“The book always trumps the movie”—a preferred axiom of unmarried American educators stroking their recently adopted third cat, and, unfortunately for fans, illustrative of the recent film adaptation of Nick Hornby’s 2005 novel, A Long Way Down.
The premise: four unlikely strangers form a surrogate family after aborting plans to fling themselves from the top of a popular suicide destination in the heart of London on New Year’s Eve. The foursome includes Martin (Pierce Brosnan), former daytime talk show host, philanderer and notorious ‘pedophile’ (he thought she was eighteen); Maureen (Toni Collette), a middle-aged mother of a young man living in a vegetative state; JJ (Aaron Paul), a mid-twenties American pizza boy; and an eccentric, wildly opinionated and foulmouthed teenage girl (Imogen Poots). The narrative progresses episodically, chronicling their close encounter with death, their inevitable rise to tabloid prominence due to Martin’s celebrity and their burgeoning affection for one another. The film’s primary dramatic tension relies on whether or not such a precarious family dynamic will effectively prevent them from trying to jump again.
Reviews underscoring discrepancies between page and screen adaptions are often cursory and dry. As I’ve been called both—once in a college admissions letter and once from a gloved customs agent named Phyllis, respectively—I’m inclined to avoid such comparisons. That said, any credible assessment of a cinematically adapted Nick Hornby novel would be remiss in neglecting juxtaposition based principally on one lousy experience in a soundproofed TSA holding cell.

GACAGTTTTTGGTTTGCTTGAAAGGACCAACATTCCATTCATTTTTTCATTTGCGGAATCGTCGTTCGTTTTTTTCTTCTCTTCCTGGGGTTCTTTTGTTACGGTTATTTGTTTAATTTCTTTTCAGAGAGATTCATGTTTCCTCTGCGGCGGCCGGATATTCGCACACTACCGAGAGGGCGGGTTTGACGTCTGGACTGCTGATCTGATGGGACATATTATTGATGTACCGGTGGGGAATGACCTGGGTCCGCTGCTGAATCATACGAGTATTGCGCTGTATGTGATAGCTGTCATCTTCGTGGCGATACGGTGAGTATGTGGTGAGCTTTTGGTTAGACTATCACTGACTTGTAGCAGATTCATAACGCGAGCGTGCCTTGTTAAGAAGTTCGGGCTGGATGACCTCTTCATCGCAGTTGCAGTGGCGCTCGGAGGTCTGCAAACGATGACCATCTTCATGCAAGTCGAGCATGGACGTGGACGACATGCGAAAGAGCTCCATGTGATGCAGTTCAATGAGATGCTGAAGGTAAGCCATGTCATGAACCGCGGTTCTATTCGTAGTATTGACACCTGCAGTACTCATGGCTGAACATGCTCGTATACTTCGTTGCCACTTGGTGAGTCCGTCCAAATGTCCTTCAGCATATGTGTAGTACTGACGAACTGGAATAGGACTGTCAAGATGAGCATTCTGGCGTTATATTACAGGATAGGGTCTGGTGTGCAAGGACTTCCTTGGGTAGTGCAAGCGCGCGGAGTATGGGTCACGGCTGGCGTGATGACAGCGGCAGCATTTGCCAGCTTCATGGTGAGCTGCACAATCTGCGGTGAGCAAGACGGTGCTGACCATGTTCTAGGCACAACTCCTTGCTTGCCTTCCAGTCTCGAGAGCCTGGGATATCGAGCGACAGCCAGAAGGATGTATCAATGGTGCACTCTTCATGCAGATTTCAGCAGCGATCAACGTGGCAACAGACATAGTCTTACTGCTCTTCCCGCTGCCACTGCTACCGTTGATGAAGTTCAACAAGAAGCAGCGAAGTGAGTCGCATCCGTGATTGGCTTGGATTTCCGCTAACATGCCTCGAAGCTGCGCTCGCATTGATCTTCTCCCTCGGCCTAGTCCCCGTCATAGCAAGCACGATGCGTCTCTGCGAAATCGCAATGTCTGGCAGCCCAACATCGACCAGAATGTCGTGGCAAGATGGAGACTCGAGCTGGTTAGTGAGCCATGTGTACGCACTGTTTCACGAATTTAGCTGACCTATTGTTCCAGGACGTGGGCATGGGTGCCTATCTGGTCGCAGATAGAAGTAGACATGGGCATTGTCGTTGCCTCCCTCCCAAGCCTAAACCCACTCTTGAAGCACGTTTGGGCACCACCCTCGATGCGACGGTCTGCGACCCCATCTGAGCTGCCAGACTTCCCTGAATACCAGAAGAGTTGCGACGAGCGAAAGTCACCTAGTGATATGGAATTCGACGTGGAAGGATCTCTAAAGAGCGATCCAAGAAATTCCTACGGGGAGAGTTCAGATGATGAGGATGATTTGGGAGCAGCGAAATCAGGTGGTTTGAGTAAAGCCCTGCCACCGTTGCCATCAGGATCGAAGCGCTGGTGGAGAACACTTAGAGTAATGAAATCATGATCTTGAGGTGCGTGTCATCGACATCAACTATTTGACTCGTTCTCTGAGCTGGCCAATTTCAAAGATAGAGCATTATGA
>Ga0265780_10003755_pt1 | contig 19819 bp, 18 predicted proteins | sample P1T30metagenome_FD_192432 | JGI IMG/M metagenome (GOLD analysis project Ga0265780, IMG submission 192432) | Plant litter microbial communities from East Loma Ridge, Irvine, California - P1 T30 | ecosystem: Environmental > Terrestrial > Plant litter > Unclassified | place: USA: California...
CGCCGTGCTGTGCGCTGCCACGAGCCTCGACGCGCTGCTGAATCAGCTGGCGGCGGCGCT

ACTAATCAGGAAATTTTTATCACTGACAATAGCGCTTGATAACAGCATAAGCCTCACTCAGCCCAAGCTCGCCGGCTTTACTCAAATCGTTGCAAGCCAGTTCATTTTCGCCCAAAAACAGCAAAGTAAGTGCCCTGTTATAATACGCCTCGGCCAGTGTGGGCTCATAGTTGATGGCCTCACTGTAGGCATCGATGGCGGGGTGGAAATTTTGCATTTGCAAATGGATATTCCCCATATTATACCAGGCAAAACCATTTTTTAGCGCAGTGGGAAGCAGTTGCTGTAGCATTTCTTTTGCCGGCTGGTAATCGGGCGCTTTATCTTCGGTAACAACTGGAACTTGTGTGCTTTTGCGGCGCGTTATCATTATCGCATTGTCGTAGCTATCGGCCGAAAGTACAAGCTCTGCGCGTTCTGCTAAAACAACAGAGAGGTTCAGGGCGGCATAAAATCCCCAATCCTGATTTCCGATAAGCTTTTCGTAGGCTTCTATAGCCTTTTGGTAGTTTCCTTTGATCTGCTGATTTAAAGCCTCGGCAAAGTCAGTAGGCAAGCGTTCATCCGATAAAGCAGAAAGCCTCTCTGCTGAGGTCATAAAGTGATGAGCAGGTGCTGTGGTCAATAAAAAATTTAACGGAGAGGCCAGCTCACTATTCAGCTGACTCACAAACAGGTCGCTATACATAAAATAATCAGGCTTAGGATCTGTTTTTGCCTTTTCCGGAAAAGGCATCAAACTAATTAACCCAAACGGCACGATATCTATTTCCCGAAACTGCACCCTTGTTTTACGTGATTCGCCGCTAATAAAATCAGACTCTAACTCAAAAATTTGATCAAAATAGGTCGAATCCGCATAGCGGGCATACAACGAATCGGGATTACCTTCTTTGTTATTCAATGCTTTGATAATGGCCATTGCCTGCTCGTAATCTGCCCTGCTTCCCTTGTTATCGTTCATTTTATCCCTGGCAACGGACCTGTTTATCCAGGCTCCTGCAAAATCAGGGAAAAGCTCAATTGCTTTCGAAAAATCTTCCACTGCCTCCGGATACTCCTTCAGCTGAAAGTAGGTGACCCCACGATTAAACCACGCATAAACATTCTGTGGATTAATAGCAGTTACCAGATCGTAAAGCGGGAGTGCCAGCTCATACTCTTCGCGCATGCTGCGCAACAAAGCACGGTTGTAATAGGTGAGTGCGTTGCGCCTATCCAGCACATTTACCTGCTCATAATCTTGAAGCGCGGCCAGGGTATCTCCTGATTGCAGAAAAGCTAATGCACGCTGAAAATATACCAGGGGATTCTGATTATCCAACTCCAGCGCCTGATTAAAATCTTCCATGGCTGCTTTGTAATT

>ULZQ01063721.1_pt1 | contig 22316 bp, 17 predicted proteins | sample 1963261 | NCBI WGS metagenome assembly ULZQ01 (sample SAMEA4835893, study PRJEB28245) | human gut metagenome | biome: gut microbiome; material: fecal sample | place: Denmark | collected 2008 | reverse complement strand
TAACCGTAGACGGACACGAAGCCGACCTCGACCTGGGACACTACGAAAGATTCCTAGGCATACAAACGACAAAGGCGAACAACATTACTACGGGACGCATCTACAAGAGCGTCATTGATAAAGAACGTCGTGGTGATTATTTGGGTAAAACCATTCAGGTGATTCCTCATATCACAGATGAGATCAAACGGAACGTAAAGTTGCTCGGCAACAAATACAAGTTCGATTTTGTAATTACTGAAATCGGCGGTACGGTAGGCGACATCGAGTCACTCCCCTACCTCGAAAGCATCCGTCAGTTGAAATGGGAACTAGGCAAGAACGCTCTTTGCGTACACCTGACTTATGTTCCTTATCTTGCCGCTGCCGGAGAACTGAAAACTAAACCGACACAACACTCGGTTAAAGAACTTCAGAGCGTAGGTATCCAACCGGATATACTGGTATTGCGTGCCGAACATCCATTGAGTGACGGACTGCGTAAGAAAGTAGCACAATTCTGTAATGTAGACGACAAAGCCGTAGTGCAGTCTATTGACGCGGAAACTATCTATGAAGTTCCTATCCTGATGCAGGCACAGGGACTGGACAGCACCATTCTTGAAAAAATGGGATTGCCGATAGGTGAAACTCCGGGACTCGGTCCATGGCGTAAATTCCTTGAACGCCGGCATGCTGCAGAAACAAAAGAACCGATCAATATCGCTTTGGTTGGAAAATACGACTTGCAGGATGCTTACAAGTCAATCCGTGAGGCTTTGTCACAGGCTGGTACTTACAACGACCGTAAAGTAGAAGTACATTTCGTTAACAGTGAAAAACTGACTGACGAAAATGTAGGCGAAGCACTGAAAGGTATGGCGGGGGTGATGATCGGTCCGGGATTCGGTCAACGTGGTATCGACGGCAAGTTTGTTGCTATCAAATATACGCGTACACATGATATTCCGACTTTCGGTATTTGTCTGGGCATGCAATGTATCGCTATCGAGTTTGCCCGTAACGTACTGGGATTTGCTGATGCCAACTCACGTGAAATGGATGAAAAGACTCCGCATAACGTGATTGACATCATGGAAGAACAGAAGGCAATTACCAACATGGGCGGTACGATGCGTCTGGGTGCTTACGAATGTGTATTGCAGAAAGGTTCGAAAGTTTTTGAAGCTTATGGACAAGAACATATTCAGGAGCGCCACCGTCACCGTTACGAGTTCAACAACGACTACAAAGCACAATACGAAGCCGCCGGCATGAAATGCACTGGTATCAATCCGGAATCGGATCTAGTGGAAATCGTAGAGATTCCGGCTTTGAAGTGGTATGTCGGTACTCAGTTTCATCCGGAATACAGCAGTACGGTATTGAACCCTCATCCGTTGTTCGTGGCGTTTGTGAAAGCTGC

Temporally, Hornby’s novel privileges the reader early on with insight into what ultimately happens to his characters. The outcomes of Martin, Maureen, JJ and Jess are made clear from the onset, thus providing a forum for character exploration and the satire of tabloid media, rather than fussing around with superficial suspense. Unfortunately, director Pascal Chaumeil’s and screenwriter Jack Throne’s film suffers from everything Hornby so adroitly avoided—sentimentality.
The film transmutes personal mysteries into mere periodic reveals in a series of desperate attempts to sustain the driving narrative force, which consequentially, is one of apprehension. Scenes of private on-screen reflection appear inaccessible without a full appreciation for the context in which these powerful emotions derive from. The film exposes the particular limitations of the cinema, but only when confronted head on with the adaptive preferences of its creators.
Hornby’s novel is a remarkably empathetic portrait of fully realized characters with believable arcs—a high concept premise sustained by selective restraint. The film might entertain those not familiar with Hornby’s work; but to those harboring a special place for the source material, it will play dismally, limping onwards and suffering mostly from the surgical removal of religion, an artificially injected romance, diminished complexity and the worst of all sins: closure.
If that still sounds sexy to you then by all means, get yourself a ticket. If not, buy the book.